It's not surprising that the contretemps over Hillary Clinton's email practices at the State Department have riled up her critics and defenders alike.
To her critics, Clinton's discussion of sensitive topics via emails sent through a private server plays right into the narrative that she can't be trusted. To her defenders, the fact that her Republican predecessors as secretaries of state also conducted official business over private email reinforces the perception that Clinton is being singled out because of who she is, rather than what she did.
In today's political climate, it seems likely that no amount of legal analysis will budge either of the camps. That said, there are three points relevant to any legal analysis that many of the public discussions have overlooked.
Point 1: A fair amount of ink has been spilled on the number of emails on the private server that contained "classified" information. The problem is the timing: The government claims only now that the emails are classified to justify withholding them from the broader release of emails on the private server.
But federal law allows, and the government routinely engages in, retroactive classification, when the government decides that materials ought to be withheld from the public today, even if they weren't earlier. The legal question is not whether the emails contain information that is classified today; it is whether Clinton knew or should have known at the time that their content was or was not classified. Thus far, there is no public evidence to that effect.
Point 2: The two criminal statutes that Clinton's critics point to seem to require more than what's happened here. A section of the Espionage Act of 1917 makes it a crime for a government officer to engage in "gross negligence" that allows national security secrets to be removed from their "proper place of custody." Even if there were an argument that merely discussing sensitive subjects over email is tantamount to removing them from proper custody, the widespread use of private email servers by other government officials would make it near-impossible to establish "gross negligence" here.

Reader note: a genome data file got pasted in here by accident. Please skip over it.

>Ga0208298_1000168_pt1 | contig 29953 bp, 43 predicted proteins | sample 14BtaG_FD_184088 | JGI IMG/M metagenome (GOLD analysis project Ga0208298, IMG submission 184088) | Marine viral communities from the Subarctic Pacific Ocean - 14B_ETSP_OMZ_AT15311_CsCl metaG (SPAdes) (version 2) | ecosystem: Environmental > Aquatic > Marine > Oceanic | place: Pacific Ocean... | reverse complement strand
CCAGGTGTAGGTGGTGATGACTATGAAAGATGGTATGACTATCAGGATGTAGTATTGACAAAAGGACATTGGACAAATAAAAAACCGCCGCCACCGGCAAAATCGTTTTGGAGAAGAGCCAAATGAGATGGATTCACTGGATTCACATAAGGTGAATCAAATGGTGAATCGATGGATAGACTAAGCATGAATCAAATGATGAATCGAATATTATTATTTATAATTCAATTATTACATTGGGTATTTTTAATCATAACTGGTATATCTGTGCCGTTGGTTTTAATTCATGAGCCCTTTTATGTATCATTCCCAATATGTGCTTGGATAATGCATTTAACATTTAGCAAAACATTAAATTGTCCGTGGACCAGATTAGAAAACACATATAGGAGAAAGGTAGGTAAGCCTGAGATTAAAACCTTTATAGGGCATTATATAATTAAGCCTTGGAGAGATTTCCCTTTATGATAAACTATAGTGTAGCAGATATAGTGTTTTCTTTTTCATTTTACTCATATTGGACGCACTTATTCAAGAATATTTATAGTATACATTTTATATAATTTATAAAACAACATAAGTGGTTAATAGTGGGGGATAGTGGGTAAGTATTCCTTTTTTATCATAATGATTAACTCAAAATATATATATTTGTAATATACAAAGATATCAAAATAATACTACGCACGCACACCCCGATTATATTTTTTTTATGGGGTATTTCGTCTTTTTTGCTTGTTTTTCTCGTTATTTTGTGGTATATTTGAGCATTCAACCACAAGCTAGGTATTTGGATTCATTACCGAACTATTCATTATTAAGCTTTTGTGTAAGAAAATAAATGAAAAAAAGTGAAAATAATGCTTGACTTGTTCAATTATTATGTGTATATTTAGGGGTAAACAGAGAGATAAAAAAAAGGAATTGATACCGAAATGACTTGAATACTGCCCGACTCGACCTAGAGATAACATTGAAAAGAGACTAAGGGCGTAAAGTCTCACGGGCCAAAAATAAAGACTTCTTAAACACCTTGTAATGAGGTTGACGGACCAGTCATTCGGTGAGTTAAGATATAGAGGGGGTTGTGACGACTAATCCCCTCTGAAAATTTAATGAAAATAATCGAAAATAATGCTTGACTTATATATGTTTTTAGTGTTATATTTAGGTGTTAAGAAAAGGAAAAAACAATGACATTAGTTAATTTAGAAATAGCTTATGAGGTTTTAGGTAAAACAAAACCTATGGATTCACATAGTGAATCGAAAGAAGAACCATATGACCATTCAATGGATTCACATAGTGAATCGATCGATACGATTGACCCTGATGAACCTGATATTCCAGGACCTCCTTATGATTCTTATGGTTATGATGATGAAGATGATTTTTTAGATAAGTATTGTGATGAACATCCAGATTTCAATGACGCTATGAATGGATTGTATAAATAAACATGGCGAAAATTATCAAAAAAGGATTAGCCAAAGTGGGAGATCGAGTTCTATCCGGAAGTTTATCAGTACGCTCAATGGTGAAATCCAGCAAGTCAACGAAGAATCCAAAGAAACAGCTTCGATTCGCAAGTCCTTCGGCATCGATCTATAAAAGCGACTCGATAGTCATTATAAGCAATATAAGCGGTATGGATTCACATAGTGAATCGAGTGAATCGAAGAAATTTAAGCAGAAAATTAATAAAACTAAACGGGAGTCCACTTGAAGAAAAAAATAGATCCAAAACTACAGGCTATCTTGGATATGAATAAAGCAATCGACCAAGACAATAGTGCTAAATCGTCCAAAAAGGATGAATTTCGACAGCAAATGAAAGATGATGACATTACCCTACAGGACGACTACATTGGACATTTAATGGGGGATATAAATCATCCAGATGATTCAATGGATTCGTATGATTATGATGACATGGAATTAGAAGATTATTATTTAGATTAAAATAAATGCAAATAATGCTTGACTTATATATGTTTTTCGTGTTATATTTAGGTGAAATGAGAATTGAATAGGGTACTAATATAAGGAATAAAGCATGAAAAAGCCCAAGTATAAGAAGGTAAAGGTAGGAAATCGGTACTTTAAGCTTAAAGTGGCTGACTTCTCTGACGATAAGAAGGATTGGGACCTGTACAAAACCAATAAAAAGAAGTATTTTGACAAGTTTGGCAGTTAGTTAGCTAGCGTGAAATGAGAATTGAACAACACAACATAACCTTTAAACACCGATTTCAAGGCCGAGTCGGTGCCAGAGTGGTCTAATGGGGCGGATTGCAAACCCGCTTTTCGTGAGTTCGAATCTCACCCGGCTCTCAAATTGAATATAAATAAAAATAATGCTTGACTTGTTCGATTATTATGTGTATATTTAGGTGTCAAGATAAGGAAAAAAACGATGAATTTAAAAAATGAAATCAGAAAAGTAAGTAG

The federal statute that deals with the less serious offense of mishandling classified information only makes it a crime for an official to "knowingly remove" such material "without authority and with the intent to retain" it. Again, it's not clear that merely discussing classified information is what Congress meant to prohibit. But even if it were, there's nothing to suggest that, unlike former National Security Adviser Sandy Berger, who physically removed secret documents from the National Archives, Clinton intended to deprive the government of possession of the information discussed in her emails.
Point 3: If the criminal laws were read broadly enough to encompass Clinton's conduct, it's hard to see where that would stop. It is no secret that government officials routinely mishandle classified information, by discussing it in public or through unsecured communications networks, and by failing to follow procedures for storing and transporting it. It's also not a secret that the Espionage Act would criminalize an awful lot of behavior that most of us would find harmless — like reading newspaper coverage of secret government programs.
This entire episode underscores that some criminal laws governing classified information are nearly a century old, and that our classification regime incentivizes classification and makes it exceedingly difficult to declassify materials that should never have been secret in the first place.
Reasonable minds can and will debate whether federal law ought to prohibit the use of a private email server. But wishing doesn't make it so.
Stephen I. Vladeck is a professor of law at American University Washington College of Law and co-editor-in-chief of Just Security. This was written for Newsday.